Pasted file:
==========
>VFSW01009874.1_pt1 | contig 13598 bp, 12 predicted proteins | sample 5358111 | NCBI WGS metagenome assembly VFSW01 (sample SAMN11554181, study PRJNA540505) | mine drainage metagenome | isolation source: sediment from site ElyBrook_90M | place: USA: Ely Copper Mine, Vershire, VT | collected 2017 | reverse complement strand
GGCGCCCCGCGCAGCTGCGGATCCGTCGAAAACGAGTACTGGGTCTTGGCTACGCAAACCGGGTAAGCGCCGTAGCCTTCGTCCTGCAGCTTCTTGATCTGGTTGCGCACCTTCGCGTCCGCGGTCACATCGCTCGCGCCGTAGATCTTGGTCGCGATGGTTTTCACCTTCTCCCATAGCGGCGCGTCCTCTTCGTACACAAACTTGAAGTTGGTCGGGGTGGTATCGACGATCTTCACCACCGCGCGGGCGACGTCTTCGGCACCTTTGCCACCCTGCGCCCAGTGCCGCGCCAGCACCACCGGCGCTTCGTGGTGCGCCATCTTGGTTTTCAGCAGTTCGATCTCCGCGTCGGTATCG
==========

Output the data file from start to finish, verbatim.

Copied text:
>VFSW01009874.1_pt1 | contig 13598 bp, 12 predicted proteins | sample 5358111 | NCBI WGS metagenome assembly VFSW01 (sample SAMN11554181, study PRJNA540505) | mine drainage metagenome | isolation source: sediment from site ElyBrook_90M | place: USA: Ely Copper Mine, Vershire, VT | collected 2017 | reverse complement strand
GGCGCCCCGCGCAGCTGCGGATCCGTCGAAAACGAGTACTGGGTCTTGGCTACGCAAACCGGGTAAGCGCCGTAGCCTTCGTCCTGCAGCTTCTTGATCTGGTTGCGCACCTTCGCGTCCGCGGTCACATCGCTCGCGCCGTAGATCTTGGTCGCGATGGTTTTCACCTTCTCCCATAGCGGCGCGTCCTCTTCGTACACAAACTTGAAGTTGGTCGGGGTGGTATCGACGATCTTCACCACCGCGCGGGCGACGTCTTCGGCACCTTTGCCACCCTGCGCCCAGTGCCGCGCCAGCACCACCGGCGCTTCGTGGTGCGCCATCTTGGTTTTCAGCAGTTCGATCTCCGCGTCGGTATCG